Of the service members who died by suicide in 2022, 45% had certain behavioral health diagnoses, 42% had intimate relationship problems, 26% had workplace difficulties, 26% had administrative or legal problems and 10% had financial difficulties, according to the DoD report.
Researchers also have found a connection between traumatic brain injuries and deaths by suicide among service members and veterans. A New York Times investigation published Nov. 5 drew a link between traumatic brain injuries in Marine batteries that had pounded the Islamic State with artillery rounds and the “striking” number of suicide deaths in those units.
Stumpf Patton said service members may be at higher risk for suicide after a peer dies by suicide, especially if they don’t receive high-quality support, known as postvention, after the peer’s death.
But she emphasized that suicide is a complex phenomenon with multiple factors, rather than a single cause.
In the military, postvention should include identifying peers who are struggling and getting them the support they need, Stumpf Patton said. Stigma-free, judgment-free messaging from leadership is important, she said.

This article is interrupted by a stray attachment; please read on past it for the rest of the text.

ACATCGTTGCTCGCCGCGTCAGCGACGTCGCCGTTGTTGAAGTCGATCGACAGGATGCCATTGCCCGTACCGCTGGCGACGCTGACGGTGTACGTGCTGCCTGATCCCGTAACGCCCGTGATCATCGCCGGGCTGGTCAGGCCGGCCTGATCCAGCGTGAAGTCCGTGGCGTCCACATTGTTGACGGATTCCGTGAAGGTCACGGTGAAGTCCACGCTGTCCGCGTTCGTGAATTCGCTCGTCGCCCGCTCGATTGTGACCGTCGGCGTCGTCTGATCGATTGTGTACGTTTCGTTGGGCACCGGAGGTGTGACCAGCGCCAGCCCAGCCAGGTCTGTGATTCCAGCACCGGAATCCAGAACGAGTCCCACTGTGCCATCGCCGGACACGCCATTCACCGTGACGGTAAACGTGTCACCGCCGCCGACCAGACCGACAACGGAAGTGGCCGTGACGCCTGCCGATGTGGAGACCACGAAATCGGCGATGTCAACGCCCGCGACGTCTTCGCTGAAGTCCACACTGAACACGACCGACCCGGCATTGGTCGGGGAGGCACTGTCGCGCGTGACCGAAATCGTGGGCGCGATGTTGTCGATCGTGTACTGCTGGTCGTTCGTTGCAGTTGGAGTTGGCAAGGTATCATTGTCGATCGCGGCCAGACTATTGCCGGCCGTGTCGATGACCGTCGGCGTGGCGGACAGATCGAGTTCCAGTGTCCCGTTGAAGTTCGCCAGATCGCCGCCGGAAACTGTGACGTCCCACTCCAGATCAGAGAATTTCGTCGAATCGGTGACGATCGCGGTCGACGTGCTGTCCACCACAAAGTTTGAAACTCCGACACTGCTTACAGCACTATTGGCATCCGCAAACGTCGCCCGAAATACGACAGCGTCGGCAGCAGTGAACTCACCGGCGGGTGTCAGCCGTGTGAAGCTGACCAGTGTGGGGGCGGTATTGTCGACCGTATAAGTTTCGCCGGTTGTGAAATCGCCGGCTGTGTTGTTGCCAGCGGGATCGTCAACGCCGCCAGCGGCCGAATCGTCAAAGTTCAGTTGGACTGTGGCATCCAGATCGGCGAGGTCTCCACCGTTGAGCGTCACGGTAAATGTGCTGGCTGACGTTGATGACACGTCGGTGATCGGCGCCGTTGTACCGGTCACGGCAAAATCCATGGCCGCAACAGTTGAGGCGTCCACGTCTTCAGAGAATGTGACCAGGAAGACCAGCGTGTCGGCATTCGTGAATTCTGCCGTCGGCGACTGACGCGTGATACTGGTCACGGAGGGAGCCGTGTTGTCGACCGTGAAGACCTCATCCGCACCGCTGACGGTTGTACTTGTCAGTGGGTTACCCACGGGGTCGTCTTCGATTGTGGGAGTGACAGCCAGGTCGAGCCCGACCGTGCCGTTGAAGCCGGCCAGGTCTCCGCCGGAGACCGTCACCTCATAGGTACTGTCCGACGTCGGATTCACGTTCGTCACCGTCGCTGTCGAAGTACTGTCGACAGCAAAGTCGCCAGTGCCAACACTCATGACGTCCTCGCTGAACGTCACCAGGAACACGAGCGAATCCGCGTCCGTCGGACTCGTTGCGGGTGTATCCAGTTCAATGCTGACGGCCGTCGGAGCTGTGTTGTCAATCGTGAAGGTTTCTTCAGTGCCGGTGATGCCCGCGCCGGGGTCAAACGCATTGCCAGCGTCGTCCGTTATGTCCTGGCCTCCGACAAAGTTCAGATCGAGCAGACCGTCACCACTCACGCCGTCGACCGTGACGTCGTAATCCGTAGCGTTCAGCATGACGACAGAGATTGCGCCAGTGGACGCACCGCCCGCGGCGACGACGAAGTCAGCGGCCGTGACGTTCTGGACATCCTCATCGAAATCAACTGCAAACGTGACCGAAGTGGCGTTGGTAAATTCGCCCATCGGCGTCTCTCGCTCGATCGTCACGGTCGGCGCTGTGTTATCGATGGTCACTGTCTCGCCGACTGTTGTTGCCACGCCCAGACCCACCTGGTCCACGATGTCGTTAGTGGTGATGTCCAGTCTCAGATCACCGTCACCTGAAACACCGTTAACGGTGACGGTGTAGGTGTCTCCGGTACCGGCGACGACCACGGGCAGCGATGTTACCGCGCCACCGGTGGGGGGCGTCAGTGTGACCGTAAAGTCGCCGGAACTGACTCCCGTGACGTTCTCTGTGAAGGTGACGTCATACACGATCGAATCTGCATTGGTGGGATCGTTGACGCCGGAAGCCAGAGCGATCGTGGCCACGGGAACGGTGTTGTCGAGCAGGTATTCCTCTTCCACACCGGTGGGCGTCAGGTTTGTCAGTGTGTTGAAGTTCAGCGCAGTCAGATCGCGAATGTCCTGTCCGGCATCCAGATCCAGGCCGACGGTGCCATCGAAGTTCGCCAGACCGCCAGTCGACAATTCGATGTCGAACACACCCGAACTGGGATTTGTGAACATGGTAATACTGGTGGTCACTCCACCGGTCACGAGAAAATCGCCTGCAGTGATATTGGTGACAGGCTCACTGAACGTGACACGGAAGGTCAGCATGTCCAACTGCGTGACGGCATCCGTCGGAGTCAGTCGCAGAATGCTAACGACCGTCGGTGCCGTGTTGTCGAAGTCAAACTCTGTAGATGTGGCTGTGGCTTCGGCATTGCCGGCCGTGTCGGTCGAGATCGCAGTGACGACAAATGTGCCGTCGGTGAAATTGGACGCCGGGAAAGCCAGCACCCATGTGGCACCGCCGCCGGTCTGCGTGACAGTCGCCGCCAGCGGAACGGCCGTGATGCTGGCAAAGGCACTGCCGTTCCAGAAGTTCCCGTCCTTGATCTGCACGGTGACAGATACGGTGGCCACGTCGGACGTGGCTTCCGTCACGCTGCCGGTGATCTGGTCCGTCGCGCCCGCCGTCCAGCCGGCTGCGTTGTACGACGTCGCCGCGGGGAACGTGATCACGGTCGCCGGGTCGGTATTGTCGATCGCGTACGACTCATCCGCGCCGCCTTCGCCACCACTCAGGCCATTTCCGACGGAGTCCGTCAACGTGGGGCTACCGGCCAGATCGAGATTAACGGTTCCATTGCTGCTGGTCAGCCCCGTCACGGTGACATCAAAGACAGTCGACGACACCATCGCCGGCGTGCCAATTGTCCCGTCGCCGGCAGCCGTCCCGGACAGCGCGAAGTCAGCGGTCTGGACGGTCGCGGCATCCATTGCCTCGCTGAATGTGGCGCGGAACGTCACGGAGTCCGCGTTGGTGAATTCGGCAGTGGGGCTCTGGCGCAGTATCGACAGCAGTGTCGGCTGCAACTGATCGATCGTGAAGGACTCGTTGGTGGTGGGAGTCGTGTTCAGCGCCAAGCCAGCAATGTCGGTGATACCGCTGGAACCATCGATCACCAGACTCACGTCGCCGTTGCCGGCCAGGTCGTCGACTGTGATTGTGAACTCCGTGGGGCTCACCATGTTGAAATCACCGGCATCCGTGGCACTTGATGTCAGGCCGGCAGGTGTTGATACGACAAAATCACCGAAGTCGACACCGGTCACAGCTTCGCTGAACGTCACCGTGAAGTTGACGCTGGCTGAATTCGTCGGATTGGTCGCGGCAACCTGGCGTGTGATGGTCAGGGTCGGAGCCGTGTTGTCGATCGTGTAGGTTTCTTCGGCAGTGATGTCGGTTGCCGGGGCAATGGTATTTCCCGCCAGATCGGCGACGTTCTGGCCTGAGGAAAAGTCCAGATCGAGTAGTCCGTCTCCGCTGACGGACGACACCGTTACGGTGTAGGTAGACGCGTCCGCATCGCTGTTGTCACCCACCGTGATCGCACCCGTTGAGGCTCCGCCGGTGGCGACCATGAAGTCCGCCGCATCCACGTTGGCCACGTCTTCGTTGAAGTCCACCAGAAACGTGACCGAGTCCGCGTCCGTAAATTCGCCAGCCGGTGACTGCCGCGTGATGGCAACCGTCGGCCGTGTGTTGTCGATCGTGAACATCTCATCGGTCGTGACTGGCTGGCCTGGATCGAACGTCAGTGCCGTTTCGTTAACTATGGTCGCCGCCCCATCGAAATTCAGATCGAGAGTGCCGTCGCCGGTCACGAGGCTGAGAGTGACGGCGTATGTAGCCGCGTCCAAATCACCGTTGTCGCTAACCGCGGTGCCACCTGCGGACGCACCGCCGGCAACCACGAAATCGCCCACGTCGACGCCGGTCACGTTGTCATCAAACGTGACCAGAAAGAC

Stumpf Patton wants Marines to know that it’s OK to seek support after their peers die by suicide, because family members aren’t the only ones who can be affected by those losses. Not only does help exist, she said, but it works — suicide does not have to be inevitable.
“There’s a tremendous power in peer support, to be able to connect perhaps with other Marines,” she said. “You’re not alone.”
Editor’s note: Troops, veterans and family members experiencing suicidal thoughts can call the 24-hour Suicide and Crisis Lifeline at 988 or 1-800-273-8255, text 838255, or visit VeteransCrisisLine.net.
Irene Loewenson is a staff reporter for Marine Corps Times. She joined Military Times as an editorial fellow in August 2022. She is a graduate of Williams College, where she was the editor-in-chief of the student newspaper.